Today was my cleaning day in the shared spaces outside the Lilac Room. I know this because the girls in the house have created a schedule, posted it with the areas to be cleaned, the means for doing so, and names of those responsible, a month at a time.
Actually, last weekend was my day. But I was away and my absence was duly noted, scrawled as tsk-banter on the empty column of boxes that I should have checked. I changed the date and was up early, a couple of hours got things clean top to bottom.
There was a time that I would not have done as much. If I paid the bills, I could rationalize that my time was better spent working, earning, and that it was fair that others do (most of) the cleaning.
I’m not a messy person, so the burden of vacuuming, washing, kitchens and bathrooms seemed like a small burden.
Besides, nobody has ever been happy with the quality of my bathroom cleaning.
Cleaning the sinks, I reflected on how immature and dated this felt. There’s no reason not to pitch in with the work, and its demeaning to toss money over the transom at an equal partner.
And I realized that I was wading into a larger think about the proper roles of Capital and Labor.
I’ve been listening a discussion on BBC Analysis of Hall and Soskice’s book Varieties of Capitalism. They describe two forms of capitalism. Liberal Market Economies, in the US / UK style, use management hierarchies and competitive markets to determine businesses activities. Coordinated Market Economies, like Germany and Sweden, rely on non-market relationships with labor, governments, and banks to coordinate business activities.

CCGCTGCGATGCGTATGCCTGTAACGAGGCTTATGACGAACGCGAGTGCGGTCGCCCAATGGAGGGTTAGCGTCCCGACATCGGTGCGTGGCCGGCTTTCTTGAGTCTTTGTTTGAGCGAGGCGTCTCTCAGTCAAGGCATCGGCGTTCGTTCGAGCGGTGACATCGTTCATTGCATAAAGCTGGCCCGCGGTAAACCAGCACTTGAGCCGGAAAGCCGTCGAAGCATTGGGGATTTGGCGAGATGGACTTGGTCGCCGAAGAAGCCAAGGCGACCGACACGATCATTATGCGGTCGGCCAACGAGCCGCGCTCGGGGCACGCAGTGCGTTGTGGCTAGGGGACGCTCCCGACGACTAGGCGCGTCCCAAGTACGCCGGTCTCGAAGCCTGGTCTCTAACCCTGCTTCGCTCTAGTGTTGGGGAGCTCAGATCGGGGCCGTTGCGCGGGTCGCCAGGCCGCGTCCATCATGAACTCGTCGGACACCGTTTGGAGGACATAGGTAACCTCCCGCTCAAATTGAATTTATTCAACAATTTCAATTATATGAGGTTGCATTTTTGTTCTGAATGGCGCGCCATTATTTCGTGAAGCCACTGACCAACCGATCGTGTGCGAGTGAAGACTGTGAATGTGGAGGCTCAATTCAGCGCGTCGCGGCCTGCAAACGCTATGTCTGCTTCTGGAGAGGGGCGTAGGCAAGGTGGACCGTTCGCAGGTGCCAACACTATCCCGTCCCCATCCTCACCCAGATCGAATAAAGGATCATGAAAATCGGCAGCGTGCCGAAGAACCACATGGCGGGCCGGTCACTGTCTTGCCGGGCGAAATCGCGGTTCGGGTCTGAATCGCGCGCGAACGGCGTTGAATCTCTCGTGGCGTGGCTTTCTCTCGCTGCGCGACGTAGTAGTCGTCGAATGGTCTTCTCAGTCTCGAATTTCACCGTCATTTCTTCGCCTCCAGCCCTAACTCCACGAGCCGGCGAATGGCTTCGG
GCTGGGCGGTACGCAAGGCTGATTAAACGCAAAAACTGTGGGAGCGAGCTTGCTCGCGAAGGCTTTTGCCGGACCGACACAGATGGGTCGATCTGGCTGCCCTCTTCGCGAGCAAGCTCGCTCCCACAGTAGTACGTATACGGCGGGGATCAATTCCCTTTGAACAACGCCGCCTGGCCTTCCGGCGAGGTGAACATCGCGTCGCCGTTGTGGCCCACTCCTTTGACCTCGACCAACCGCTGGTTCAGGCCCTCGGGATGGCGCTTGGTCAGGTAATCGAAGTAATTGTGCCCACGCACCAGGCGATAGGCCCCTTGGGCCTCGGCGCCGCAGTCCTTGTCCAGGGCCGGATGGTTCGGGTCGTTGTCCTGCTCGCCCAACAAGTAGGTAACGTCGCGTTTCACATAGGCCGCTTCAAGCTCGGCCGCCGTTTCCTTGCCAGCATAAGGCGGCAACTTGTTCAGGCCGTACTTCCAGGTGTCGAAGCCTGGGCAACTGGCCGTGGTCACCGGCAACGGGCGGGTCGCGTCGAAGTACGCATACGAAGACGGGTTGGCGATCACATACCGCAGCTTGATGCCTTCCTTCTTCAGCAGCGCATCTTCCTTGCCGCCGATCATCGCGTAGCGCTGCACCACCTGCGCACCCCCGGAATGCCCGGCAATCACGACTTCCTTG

It’s like the political hard power / soft power dichotomy, but applied to corporate operations.
And each model has advantages: in boom times, markets thrive; in downturns, relationships count.
My intuition about investor/management/labor partnerships puts me squarely in the Coordinated camp.
My business needs both investors who put in money, and contractors and employees who complete the tasks. My home requires income to pay for housing and goods, and work to complete the tasks of everyday living.
In my businesses, in my home, I appreciate the need and the worth of both contributions: they have equal footing in assuring our success.
But I have to say that the theory doesn’t work well in practice.
The folks who invest in me want things done twice as fast as I am able, while the people who I count on to get things done move half as fast as I need, I commented to a friend.
That’s because the owners of the business have more incentive than the people without ownership, he suggested,
It’s likely true: the perceived risks and rewards skew much more towards those who provide capital than to those who provide labor.
Still, there’s a real sense that those who work for the business, who know the most about it, and who build it alongside everyone else have an equal claim on it’s success. A fair distribution of success would reward both hard- and ‘sweat-’ equity.
I try to strike a balance, cooperatively building good relationships and implementing shared rewards, while understanding that management and market realities are driven by economic power and zero-sum resourcing. The blend seems possible: I’ve seen it work well with Work Council participation alongside management in the Netherlands.
Leaning on my mop, I looked across my spotlessly clean floor. ‘A good morning’s work.
In the past, a logical partnership of paying the mortgage/rent and of cleaning/ maintaining the premises seemed fair and efficient (for example, if we both did our part, we could kick back together on weekends).
These days, with income and assistance both in short supply, I happily fill both roles, and will likely never go back to the old ways.
It’s good to be capable; it’s good to be humble.